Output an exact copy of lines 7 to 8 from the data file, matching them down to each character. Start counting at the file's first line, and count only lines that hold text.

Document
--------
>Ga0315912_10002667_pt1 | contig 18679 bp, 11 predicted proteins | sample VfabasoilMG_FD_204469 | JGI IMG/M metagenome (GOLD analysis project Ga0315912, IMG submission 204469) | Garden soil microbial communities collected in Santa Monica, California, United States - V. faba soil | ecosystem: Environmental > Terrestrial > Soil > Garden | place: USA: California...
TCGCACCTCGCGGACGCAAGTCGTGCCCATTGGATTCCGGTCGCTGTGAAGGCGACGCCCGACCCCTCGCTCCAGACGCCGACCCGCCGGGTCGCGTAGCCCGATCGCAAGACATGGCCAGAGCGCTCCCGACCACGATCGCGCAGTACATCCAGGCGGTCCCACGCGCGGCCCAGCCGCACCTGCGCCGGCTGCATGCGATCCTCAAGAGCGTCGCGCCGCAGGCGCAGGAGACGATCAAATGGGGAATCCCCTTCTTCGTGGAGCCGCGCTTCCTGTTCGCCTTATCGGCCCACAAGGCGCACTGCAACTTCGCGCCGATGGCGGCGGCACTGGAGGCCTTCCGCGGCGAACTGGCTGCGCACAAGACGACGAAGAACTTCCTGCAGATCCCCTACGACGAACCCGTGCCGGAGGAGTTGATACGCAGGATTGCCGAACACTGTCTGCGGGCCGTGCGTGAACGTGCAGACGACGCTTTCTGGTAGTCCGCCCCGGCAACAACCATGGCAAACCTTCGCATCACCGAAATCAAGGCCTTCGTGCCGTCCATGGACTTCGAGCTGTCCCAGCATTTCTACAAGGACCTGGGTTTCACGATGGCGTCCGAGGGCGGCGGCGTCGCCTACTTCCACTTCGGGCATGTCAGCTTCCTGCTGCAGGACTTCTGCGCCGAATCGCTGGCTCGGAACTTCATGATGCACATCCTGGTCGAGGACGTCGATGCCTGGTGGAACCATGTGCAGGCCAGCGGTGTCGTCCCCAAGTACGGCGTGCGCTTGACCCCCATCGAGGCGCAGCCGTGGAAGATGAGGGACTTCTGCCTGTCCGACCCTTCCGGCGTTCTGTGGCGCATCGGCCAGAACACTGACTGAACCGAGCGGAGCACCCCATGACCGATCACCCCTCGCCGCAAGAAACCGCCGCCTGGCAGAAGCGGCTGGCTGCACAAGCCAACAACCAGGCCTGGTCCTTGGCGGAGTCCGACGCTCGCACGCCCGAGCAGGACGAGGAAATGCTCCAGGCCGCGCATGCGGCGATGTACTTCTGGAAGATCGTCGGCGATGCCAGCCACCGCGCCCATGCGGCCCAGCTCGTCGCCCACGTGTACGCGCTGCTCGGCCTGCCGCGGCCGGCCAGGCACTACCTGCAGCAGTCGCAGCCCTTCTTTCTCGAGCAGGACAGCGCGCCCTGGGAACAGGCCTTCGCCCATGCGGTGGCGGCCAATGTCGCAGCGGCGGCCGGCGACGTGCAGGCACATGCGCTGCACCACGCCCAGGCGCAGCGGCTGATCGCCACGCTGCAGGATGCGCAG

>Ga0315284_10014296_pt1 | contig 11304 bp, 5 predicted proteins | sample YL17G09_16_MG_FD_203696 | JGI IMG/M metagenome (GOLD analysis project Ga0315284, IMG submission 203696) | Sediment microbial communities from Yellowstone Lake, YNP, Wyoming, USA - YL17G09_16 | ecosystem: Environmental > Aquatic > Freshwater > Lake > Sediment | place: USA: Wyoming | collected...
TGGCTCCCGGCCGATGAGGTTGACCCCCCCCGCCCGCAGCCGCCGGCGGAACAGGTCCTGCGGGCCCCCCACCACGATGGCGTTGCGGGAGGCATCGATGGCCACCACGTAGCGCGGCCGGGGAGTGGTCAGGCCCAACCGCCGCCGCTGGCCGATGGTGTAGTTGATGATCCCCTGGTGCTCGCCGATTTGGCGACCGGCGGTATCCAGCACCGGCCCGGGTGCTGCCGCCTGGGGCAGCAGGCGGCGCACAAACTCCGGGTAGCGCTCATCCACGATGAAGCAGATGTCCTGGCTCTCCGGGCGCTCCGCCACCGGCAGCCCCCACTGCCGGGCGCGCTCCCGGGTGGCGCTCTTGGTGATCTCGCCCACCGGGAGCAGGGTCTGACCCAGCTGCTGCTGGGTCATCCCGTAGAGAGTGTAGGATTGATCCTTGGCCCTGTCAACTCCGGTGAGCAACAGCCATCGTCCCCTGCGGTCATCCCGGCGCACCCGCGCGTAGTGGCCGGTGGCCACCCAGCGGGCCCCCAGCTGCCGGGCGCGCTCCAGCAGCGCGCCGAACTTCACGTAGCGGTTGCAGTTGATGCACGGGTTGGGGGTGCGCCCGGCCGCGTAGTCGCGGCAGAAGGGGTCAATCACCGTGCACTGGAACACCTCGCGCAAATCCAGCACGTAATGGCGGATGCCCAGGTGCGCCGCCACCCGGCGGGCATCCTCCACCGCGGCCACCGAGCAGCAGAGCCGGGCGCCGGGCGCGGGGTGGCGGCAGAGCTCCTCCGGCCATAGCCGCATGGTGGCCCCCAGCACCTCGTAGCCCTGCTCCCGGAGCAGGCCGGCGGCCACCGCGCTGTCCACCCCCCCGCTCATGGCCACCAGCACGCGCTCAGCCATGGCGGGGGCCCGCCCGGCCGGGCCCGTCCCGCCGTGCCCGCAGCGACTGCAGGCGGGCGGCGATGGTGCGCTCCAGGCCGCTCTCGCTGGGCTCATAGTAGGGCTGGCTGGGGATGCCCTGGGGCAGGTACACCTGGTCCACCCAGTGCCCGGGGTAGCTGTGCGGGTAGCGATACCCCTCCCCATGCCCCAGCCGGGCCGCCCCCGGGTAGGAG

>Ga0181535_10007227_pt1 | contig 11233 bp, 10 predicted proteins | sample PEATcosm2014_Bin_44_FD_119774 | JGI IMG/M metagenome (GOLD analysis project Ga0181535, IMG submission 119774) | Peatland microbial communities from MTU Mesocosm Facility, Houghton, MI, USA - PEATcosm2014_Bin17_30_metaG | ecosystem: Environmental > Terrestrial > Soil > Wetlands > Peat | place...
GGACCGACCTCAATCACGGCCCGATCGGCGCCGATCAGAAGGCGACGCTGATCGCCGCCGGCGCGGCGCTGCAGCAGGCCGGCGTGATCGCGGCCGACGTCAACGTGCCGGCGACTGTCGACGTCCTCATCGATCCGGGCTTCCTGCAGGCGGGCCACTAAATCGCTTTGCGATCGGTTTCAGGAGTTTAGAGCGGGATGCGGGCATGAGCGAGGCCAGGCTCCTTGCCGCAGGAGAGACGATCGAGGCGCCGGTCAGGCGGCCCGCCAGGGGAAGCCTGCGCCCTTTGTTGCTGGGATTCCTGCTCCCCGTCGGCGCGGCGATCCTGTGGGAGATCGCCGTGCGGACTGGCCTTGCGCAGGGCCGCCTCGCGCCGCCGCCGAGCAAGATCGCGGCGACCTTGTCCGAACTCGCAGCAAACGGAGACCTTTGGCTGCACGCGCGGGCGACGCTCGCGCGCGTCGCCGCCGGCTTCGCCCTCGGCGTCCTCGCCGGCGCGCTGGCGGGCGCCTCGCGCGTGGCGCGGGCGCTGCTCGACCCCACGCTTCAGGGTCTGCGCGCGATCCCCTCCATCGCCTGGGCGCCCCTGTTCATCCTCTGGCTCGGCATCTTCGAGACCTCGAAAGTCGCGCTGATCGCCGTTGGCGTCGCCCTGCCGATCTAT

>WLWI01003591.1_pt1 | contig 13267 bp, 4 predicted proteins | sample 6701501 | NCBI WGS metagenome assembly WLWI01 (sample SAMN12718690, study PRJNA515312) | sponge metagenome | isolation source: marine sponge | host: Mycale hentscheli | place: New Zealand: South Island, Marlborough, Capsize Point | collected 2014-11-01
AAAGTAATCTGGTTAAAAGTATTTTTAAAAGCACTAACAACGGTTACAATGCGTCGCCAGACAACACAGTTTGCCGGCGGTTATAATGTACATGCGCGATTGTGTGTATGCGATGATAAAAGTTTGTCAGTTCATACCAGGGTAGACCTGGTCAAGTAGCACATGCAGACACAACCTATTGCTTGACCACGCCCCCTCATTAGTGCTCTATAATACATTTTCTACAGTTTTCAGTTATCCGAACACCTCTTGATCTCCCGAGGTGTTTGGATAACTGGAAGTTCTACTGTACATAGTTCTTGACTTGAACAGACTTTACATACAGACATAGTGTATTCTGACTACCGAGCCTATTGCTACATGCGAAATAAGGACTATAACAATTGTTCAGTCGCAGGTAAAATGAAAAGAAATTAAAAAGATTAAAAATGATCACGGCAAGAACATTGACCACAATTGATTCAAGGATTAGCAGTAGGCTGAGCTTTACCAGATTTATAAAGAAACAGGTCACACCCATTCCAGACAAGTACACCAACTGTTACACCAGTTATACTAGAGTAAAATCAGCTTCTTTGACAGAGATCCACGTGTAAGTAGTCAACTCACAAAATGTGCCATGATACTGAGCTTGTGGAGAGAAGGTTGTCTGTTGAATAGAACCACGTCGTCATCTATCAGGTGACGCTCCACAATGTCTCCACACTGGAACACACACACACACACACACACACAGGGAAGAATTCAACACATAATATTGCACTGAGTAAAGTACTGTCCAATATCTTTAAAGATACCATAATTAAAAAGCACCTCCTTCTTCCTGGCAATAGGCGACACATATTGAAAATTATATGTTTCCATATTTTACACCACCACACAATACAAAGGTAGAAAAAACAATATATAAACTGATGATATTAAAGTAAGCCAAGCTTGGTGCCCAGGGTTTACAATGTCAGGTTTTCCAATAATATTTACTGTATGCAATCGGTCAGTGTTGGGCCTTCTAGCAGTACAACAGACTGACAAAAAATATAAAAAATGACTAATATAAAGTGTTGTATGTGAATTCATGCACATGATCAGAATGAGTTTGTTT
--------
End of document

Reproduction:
>WLWI01003591.1_pt1 | contig 13267 bp, 4 predicted proteins | sample 6701501 | NCBI WGS metagenome assembly WLWI01 (sample SAMN12718690, study PRJNA515312) | sponge metagenome | isolation source: marine sponge | host: Mycale hentscheli | place: New Zealand: South Island, Marlborough, Capsize Point | collected 2014-11-01
AAAGTAATCTGGTTAAAAGTATTTTTAAAAGCACTAACAACGGTTACAATGCGTCGCCAGACAACACAGTTTGCCGGCGGTTATAATGTACATGCGCGATTGTGTGTATGCGATGATAAAAGTTTGTCAGTTCATACCAGGGTAGACCTGGTCAAGTAGCACATGCAGACACAACCTATTGCTTGACCACGCCCCCTCATTAGTGCTCTATAATACATTTTCTACAGTTTTCAGTTATCCGAACACCTCTTGATCTCCCGAGGTGTTTGGATAACTGGAAGTTCTACTGTACATAGTTCTTGACTTGAACAGACTTTACATACAGACATAGTGTATTCTGACTACCGAGCCTATTGCTACATGCGAAATAAGGACTATAACAATTGTTCAGTCGCAGGTAAAATGAAAAGAAATTAAAAAGATTAAAAATGATCACGGCAAGAACATTGACCACAATTGATTCAAGGATTAGCAGTAGGCTGAGCTTTACCAGATTTATAAAGAAACAGGTCACACCCATTCCAGACAAGTACACCAACTGTTACACCAGTTATACTAGAGTAAAATCAGCTTCTTTGACAGAGATCCACGTGTAAGTAGTCAACTCACAAAATGTGCCATGATACTGAGCTTGTGGAGAGAAGGTTGTCTGTTGAATAGAACCACGTCGTCATCTATCAGGTGACGCTCCACAATGTCTCCACACTGGAACACACACACACACACACACACACAGGGAAGAATTCAACACATAATATTGCACTGAGTAAAGTACTGTCCAATATCTTTAAAGATACCATAATTAAAAAGCACCTCCTTCTTCCTGGCAATAGGCGACACATATTGAAAATTATATGTTTCCATATTTTACACCACCACACAATACAAAGGTAGAAAAAACAATATATAAACTGATGATATTAAAGTAAGCCAAGCTTGGTGCCCAGGGTTTACAATGTCAGGTTTTCCAATAATATTTACTGTATGCAATCGGTCAGTGTTGGGCCTTCTAGCAGTACAACAGACTGACAAAAAATATAAAAAATGACTAATATAAAGTGTTGTATGTGAATTCATGCACATGATCAGAATGAGTTTGTTT